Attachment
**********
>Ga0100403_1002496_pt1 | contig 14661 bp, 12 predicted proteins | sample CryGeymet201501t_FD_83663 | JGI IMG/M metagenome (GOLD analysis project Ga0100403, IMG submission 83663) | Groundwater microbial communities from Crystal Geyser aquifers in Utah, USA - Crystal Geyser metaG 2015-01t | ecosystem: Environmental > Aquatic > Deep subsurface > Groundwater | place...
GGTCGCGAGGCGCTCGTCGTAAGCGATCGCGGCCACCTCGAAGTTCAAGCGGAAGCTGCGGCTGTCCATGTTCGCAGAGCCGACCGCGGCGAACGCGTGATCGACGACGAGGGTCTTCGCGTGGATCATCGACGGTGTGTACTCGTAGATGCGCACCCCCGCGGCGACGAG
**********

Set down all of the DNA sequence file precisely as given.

>Ga0100403_1002496_pt1 | contig 14661 bp, 12 predicted proteins | sample CryGeymet201501t_FD_83663 | JGI IMG/M metagenome (GOLD analysis project Ga0100403, IMG submission 83663) | Groundwater microbial communities from Crystal Geyser aquifers in Utah, USA - Crystal Geyser metaG 2015-01t | ecosystem: Environmental > Aquatic > Deep subsurface > Groundwater | place...
GGTCGCGAGGCGCTCGTCGTAAGCGATCGCGGCCACCTCGAAGTTCAAGCGGAAGCTGCGGCTGTCCATGTTCGCAGAGCCGACCGCGGCGAACGCGTGATCGACGACGAGGGTCTTCGCGTGGATCATCGACGGTGTGTACTCGTAGATGCGCACCCCCGCGGCGACGAG